http://www.acacia-avenue.com/…/1304424872IJMR53(2)Gordon_fpp.pdf

Anonymous
Guest
Anonymous

“By the way, my comment #127 about the falling dominoes was entirely qualitative analysis. Right now, that comment has 8 up votes and no down votes.”

Great. Now you won’t have to cry yourself to sleep tonight.

Ludvig von Mises
Guest
Ludvig von Mises

You guys should know that economics has never been just about numbers. There have been efforts to make it so for a very long time, but a number of thinkers have argued that it is not possible.

See e.g. von Mises in 1933: https://mises.org/epofe/c2sec8.asp

To predict the direction of the Vancouver real estate market based exclusively on your ratios and charts is impossible.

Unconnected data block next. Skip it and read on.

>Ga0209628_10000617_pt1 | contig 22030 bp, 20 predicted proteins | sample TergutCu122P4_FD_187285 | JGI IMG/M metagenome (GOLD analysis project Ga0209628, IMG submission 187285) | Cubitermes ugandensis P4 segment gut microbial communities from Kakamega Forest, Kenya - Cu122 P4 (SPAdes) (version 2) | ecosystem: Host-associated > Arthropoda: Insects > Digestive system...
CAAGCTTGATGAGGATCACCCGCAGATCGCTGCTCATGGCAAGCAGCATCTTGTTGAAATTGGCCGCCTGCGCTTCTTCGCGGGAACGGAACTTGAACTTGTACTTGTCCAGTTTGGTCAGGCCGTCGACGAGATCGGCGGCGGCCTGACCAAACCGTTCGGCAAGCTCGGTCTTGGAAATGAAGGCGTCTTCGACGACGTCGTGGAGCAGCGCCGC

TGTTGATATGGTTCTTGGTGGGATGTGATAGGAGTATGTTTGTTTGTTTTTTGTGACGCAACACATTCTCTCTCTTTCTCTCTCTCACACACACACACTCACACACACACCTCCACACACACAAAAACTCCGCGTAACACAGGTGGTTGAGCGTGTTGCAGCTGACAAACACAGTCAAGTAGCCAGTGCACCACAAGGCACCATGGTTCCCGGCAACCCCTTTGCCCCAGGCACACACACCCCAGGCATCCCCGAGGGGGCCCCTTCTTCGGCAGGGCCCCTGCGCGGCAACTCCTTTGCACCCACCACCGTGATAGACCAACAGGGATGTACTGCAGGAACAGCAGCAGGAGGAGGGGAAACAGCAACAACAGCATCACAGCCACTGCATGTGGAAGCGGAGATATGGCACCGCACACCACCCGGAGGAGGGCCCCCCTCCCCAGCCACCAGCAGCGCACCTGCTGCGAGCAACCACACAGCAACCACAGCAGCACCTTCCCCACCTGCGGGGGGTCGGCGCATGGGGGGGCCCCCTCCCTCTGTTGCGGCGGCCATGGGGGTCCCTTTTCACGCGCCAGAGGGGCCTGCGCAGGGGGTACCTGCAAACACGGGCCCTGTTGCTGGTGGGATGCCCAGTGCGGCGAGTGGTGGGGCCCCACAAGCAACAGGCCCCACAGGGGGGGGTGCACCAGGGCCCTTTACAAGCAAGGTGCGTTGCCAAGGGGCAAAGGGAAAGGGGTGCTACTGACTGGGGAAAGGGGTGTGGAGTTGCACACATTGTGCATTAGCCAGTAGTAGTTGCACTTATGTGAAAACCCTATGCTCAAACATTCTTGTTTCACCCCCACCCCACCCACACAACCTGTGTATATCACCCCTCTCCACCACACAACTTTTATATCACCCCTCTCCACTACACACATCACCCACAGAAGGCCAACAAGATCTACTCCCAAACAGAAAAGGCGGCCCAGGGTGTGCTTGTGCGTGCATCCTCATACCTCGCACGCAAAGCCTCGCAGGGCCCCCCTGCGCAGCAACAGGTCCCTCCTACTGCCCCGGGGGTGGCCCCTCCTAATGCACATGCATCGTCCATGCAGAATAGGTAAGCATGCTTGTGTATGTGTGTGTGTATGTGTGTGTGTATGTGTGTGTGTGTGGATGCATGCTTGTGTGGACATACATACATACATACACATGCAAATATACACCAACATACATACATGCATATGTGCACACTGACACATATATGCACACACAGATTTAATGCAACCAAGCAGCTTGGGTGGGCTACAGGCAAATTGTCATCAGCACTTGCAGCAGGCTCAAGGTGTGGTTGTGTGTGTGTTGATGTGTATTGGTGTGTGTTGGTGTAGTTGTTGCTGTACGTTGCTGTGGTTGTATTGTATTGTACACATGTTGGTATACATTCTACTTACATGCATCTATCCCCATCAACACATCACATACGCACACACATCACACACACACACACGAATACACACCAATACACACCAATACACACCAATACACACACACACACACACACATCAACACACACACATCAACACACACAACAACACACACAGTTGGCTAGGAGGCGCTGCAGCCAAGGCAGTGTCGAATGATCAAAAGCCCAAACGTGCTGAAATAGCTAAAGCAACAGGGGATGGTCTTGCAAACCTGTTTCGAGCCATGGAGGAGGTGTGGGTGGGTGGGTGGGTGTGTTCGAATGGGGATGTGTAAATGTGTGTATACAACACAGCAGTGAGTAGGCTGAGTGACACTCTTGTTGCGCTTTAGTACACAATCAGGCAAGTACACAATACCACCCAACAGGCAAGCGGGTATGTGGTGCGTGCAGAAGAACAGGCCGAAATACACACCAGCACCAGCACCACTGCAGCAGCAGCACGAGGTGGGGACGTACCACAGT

shriller
Guest
shriller
@ Patriotz, I’m of the opinion that SFH could fall 50% nominal but I don’t think the same is true for condos or townhouses which I don’t think have appreciated as much since 2008. But even here I anticipate a 30% or greater fall. Of course the devil is in the timing and I don’t have a good timeline forecast going forward. It’s more of a steady-state analysis. I suspect that the withdrawl of CMHC stimulus via NHA-MBS securitization of bank mortgages and increases in the (effective) property tax to offset less income from development will disproportionately affect the SFH market. Either that or services from city hall will contract and make the amenity value of the SFH lower. And I am rather worried about the BC economy going forward. The HST debacle, falling revenues and rising costs are going… Read more »
jesse